Sunday, January 13, 2013

Freight House: the handrails

Hello, everyone. Just a quick build update as I did manage to deal with the handrails on the freight house model over the weekend.

I certainly don't hold myself out to be a master modeler (and I'm sure you're seeing a multitude of sins in these very close up shots... click the picture to get really close in), but I rather like the way the handrails turned out. I built them up out of .025" Plastruct rod. For your amusement, I've included a number of in progress pictures.

I think I'll install those window A/C units next.

Friday, January 11, 2013

Sign Painters

In addition to my addiction  to model detail parts, I have to admit to a book buying habit. Mostly I find cheap used books using Google Books to search and Abebooks to purchase. Among other things, I've found company histories for many of the industries on R Street - Goodyear, General Mills, Nabisco, W.P. Fuller, - plus the Thomson Diggs catalog (which was actually an eBay purchase...)

But today I'm posting about a brand new book* on a topic that is near to the hearts of model structure builders: signage and in this case hand painted signs. Sign painting has been a topic of keen interest to me since working on the Carlaw building decals. In my opinion, if we are modeling structures from before, say, 1980 we should be creating signs for our models with a sign painter's eye as much as possible.

Sign Painters, by Fayth Levine and Sam Macon, can help with that. It is a companion book to a documentary on the almost-but-not-quite-yet dying art of hand painted signs. The craft was nearly done in by the computer sign industry which tends to produce cheaper signs faster, but here and there local businesses have embraced sign painters. Hand painted signs, the book posits, escape the uniformity that creeps in with computer generated signs and they add a distinctive look that adds visual interest (and hopefully increased foot traffic) to store fronts. I'm certainly a believer.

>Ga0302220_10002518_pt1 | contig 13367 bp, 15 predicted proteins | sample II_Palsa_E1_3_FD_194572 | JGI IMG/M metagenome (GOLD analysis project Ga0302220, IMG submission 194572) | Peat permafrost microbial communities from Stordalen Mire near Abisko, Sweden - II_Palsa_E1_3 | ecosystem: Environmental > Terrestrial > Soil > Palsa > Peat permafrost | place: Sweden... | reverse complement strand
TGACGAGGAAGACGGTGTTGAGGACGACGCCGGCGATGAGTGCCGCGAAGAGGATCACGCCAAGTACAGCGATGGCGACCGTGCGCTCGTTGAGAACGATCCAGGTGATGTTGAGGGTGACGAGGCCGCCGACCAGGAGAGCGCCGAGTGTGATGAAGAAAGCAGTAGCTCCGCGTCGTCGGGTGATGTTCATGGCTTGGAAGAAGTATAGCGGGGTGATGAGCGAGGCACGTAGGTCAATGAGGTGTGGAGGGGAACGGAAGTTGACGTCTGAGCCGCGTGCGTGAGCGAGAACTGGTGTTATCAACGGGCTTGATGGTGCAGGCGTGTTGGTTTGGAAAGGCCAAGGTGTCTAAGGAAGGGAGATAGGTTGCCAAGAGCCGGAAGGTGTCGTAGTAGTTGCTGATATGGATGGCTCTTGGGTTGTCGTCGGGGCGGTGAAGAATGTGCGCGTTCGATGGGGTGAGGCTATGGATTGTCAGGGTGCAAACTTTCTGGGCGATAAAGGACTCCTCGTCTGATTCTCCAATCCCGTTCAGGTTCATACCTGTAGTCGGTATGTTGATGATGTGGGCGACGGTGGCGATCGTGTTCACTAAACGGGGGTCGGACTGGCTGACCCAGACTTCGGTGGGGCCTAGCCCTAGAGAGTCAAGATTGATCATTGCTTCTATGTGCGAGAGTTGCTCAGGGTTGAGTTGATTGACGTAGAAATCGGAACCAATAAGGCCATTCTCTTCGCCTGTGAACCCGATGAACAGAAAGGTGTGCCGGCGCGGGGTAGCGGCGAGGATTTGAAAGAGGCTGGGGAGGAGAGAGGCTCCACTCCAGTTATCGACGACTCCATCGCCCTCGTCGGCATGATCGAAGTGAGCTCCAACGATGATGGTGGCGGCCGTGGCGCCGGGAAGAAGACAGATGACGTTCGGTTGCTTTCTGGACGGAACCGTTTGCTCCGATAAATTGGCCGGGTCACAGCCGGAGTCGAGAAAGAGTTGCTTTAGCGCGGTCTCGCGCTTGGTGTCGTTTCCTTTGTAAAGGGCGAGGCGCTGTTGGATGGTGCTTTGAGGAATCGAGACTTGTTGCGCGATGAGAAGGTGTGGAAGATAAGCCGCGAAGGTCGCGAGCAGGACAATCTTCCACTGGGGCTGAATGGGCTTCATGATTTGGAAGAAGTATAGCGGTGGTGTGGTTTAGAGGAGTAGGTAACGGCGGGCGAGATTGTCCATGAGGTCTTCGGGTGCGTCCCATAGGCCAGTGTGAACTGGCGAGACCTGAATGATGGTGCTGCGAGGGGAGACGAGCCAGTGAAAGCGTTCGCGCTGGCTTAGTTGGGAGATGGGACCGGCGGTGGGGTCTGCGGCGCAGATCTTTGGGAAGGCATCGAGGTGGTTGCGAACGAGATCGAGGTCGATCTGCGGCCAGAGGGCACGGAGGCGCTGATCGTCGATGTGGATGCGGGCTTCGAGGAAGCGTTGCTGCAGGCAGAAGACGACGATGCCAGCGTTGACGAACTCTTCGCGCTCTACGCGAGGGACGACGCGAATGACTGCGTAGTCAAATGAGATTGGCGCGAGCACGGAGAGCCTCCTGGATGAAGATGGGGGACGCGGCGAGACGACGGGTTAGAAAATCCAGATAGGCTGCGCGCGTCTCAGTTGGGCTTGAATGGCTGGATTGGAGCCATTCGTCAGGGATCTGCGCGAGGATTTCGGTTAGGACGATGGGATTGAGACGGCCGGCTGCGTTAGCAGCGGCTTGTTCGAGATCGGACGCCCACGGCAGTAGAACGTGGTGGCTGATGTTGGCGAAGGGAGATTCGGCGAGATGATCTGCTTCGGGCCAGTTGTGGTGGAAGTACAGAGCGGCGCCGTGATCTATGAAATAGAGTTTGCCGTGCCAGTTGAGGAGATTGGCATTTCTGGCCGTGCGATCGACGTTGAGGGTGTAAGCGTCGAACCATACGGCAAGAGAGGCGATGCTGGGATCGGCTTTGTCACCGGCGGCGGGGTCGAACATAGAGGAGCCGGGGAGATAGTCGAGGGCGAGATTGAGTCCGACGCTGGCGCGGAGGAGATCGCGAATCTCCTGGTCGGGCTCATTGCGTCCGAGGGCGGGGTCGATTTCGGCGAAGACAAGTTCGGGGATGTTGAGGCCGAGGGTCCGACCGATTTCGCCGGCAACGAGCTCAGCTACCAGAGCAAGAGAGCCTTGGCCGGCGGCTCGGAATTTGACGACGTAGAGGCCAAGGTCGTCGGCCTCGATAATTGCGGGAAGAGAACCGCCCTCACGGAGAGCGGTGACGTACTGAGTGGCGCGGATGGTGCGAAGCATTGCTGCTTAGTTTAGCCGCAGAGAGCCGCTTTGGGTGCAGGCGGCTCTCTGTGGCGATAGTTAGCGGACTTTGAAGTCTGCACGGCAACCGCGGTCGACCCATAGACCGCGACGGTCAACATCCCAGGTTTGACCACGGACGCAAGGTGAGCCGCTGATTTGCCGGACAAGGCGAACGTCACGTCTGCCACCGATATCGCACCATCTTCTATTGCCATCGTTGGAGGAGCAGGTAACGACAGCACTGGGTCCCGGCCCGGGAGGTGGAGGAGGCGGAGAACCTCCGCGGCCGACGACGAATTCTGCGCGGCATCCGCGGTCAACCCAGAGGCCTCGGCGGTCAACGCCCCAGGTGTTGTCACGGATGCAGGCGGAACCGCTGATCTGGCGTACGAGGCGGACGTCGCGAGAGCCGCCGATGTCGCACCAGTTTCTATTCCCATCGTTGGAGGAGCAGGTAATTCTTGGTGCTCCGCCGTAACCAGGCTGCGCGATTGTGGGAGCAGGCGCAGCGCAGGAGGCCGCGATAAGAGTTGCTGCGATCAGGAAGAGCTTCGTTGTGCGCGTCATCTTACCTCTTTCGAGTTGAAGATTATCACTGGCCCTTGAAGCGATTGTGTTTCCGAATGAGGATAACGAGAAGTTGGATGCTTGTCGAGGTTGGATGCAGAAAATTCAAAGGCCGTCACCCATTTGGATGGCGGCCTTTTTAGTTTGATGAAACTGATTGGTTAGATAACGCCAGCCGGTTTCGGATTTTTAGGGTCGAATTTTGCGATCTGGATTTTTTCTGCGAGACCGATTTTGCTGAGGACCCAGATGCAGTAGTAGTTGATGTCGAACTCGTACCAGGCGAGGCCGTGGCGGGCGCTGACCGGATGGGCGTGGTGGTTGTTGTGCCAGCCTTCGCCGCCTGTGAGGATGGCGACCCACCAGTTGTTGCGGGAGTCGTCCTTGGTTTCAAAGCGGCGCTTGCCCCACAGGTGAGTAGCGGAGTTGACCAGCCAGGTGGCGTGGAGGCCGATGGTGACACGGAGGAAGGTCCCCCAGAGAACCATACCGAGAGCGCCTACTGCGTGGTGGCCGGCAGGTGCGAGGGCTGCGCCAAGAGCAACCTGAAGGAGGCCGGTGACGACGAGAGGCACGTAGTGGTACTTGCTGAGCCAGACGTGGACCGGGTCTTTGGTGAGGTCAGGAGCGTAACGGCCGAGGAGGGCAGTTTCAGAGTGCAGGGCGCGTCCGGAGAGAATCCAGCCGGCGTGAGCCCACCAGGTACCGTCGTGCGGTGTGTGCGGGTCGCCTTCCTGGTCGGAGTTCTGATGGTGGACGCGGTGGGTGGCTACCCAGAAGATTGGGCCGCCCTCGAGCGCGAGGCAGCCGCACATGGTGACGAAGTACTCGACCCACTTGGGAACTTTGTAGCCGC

The book itself is mainly a collection of small, well written, autobiographical essays by over two dozen contemporary sign painters from across the U.S.. Their work is beautifully illustrated with great photographs which should give modelers plenty of inspiration. Indeed one of the sign painters featured in this book, Bob Behounek, is himself a model railroader.

Of particular interest to me, and I suspect other modelers too, is in the appendix. This little surprise at the end of the book is a reprint of an instructional pamphlet for apprentice sign painters by the Wagner School of Sign Arts. I have yet to find any indication of when this "Blueprint Text Book of Sign and Show Card Lettering" was originally published and I'm not going to hazard a guess. The information contained therein seems timeless and useful for my needs though. This twenty page section goes over the basics of lettering styles and proper composition, but my favorite part is the panels that illustrate the nomenclature of sign painters. Like most crafts, sign painters have their own vocabulary. And as one would expect, signs on different parts of buildings and different parts of the signs themselves have specific names. These plates in particular are sure to be referred to often when I make model sign decisions.

For more information on the book and the movie, check out their blog:

* Published in October of 2012 and a Christmas gift to me from my lovely and highly talented wife.

Wednesday, January 9, 2013

Freight Office Model Update

I may have mentioned somewhere that I am a really, really slow modeler. Even after I take into consideration the non-modeling demands on my time, I can only come to the conclusion that my progress on any given modeling project has to be measured on a geologic time scale.

Over the holidays I did manage to put in a few, ok, several hours on the freight office- and I'm still not done with the one wall I've been working on. So here is a picture in the midst of the sausage making .
My plan is to put as many of the details (including paint) while I can still work on the individual walls as separate pieces as  possible - I have other walls cut out and most of the windows installed by the way but I'm still a  long ways from assembling them together.

That said, I did get the foundation piece under the wall (not trimmed completely yet) and I've extended off to the left where the electrical conduit starts. 

The little bits attached to the walkway are the beginnings of  handrails. The steps going up to the walkway took a verrrry long time. I cut stringers from sheet plastic and then used strips to put the steps in and additional strips to fill in the backs of the steps (the rise). I probably could have built it up faster with sheet plastic. I'm not too worried about the little chip off the bottom of the walkway- there will be quite a bit of sculptamold paving on this side of the building when it is put in the drop in module.

Anyway... hopefully there will be another update on this project before the rurn of the next epoch.